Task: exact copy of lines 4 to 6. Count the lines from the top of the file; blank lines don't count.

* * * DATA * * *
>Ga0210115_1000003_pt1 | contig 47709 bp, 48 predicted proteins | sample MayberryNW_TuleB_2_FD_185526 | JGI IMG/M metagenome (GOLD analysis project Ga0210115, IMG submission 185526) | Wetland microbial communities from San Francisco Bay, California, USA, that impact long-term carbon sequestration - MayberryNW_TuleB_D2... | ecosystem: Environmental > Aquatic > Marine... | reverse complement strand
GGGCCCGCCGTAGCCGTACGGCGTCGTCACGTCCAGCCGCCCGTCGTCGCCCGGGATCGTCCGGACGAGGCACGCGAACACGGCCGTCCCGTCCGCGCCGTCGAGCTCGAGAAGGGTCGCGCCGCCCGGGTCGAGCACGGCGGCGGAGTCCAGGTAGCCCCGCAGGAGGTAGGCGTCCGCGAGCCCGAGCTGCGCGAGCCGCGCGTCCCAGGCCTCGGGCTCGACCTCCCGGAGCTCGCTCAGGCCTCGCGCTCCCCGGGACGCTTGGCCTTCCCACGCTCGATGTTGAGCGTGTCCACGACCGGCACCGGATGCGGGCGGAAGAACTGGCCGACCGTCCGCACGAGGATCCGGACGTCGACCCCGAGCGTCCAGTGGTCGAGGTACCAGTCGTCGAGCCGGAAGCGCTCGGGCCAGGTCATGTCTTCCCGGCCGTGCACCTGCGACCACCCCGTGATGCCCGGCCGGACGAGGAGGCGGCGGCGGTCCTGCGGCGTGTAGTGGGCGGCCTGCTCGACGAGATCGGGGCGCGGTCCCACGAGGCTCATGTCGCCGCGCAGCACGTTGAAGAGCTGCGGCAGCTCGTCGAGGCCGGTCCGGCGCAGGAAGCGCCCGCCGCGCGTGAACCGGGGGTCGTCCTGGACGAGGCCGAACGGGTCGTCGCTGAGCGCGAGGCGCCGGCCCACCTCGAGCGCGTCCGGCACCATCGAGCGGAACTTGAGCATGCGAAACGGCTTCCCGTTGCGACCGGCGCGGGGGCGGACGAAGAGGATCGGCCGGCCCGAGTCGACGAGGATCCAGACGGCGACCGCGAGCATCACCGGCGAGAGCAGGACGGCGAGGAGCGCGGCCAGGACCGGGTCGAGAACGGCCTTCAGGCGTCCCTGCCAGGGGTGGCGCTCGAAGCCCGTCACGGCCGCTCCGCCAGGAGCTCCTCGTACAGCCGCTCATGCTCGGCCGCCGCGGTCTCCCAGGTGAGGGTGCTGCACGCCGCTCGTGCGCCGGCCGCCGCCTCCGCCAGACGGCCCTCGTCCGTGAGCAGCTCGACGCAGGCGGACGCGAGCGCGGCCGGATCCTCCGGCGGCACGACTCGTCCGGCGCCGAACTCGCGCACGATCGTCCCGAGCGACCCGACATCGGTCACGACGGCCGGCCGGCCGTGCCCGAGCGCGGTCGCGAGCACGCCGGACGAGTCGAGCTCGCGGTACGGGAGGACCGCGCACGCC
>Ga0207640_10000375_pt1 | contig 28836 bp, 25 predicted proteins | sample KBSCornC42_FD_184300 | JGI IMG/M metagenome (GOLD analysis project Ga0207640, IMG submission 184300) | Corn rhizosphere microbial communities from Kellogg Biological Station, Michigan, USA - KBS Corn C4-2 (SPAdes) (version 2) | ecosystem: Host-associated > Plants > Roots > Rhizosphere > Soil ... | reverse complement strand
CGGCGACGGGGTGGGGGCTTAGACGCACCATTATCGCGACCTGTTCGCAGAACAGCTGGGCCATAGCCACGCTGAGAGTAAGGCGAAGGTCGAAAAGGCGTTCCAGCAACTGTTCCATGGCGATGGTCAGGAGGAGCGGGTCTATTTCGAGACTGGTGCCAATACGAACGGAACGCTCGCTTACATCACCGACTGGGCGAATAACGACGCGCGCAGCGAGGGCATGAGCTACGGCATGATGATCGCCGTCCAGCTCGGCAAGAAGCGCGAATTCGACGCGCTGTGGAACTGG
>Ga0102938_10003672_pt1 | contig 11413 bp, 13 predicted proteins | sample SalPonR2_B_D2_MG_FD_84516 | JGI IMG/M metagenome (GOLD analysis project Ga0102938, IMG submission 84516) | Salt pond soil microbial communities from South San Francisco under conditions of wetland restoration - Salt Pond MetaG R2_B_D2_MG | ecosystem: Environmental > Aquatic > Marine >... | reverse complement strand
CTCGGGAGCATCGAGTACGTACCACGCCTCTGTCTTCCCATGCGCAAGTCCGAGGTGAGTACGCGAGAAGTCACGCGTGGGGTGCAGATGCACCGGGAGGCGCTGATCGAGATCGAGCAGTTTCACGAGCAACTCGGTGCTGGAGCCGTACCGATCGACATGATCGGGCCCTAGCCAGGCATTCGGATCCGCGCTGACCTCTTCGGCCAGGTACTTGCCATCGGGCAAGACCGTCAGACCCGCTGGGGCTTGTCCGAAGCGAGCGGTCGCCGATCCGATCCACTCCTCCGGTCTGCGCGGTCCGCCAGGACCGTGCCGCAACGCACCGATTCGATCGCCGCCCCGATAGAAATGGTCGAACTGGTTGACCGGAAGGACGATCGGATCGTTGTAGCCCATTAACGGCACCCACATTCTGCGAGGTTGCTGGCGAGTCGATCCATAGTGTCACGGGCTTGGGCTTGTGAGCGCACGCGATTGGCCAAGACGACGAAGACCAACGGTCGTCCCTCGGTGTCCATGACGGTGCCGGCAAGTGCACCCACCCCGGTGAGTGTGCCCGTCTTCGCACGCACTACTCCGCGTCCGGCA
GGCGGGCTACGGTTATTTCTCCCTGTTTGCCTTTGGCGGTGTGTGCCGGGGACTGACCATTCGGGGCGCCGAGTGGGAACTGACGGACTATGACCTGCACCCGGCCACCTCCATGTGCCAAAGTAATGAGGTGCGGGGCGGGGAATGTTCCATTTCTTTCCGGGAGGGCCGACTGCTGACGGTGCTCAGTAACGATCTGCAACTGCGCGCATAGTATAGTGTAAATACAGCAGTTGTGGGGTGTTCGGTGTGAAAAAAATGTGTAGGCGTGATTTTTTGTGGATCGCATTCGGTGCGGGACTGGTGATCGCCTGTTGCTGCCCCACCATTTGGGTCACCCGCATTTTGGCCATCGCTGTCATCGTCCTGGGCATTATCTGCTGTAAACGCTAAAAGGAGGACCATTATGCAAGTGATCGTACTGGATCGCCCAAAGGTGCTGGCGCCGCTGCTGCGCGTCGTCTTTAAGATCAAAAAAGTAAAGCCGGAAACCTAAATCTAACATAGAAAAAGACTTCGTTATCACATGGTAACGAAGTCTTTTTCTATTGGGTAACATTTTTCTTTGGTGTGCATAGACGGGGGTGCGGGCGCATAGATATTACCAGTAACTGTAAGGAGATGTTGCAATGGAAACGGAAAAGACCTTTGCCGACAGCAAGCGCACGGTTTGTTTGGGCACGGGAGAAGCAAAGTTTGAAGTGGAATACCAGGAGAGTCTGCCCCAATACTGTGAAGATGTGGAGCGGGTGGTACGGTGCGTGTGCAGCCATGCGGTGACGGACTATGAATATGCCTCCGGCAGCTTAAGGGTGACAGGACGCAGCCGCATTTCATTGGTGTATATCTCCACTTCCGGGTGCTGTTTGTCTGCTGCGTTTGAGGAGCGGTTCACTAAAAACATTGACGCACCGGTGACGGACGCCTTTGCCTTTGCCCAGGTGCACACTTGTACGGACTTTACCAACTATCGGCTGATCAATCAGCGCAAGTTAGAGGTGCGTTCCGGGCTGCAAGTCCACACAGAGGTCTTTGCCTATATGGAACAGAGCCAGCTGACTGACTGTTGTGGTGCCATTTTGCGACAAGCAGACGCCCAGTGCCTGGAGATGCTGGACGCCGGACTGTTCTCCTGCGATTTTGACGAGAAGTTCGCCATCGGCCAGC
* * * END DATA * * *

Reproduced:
CGGCGACGGGGTGGGGGCTTAGACGCACCATTATCGCGACCTGTTCGCAGAACAGCTGGGCCATAGCCACGCTGAGAGTAAGGCGAAGGTCGAAAAGGCGTTCCAGCAACTGTTCCATGGCGATGGTCAGGAGGAGCGGGTCTATTTCGAGACTGGTGCCAATACGAACGGAACGCTCGCTTACATCACCGACTGGGCGAATAACGACGCGCGCAGCGAGGGCATGAGCTACGGCATGATGATCGCCGTCCAGCTCGGCAAGAAGCGCGAATTCGACGCGCTGTGGAACTGG
>Ga0102938_10003672_pt1 | contig 11413 bp, 13 predicted proteins | sample SalPonR2_B_D2_MG_FD_84516 | JGI IMG/M metagenome (GOLD analysis project Ga0102938, IMG submission 84516) | Salt pond soil microbial communities from South San Francisco under conditions of wetland restoration - Salt Pond MetaG R2_B_D2_MG | ecosystem: Environmental > Aquatic > Marine >... | reverse complement strand
CTCGGGAGCATCGAGTACGTACCACGCCTCTGTCTTCCCATGCGCAAGTCCGAGGTGAGTACGCGAGAAGTCACGCGTGGGGTGCAGATGCACCGGGAGGCGCTGATCGAGATCGAGCAGTTTCACGAGCAACTCGGTGCTGGAGCCGTACCGATCGACATGATCGGGCCCTAGCCAGGCATTCGGATCCGCGCTGACCTCTTCGGCCAGGTACTTGCCATCGGGCAAGACCGTCAGACCCGCTGGGGCTTGTCCGAAGCGAGCGGTCGCCGATCCGATCCACTCCTCCGGTCTGCGCGGTCCGCCAGGACCGTGCCGCAACGCACCGATTCGATCGCCGCCCCGATAGAAATGGTCGAACTGGTTGACCGGAAGGACGATCGGATCGTTGTAGCCCATTAACGGCACCCACATTCTGCGAGGTTGCTGGCGAGTCGATCCATAGTGTCACGGGCTTGGGCTTGTGAGCGCACGCGATTGGCCAAGACGACGAAGACCAACGGTCGTCCCTCGGTGTCCATGACGGTGCCGGCAAGTGCACCCACCCCGGTGAGTGTGCCCGTCTTCGCACGCACTACTCCGCGTCCGGCA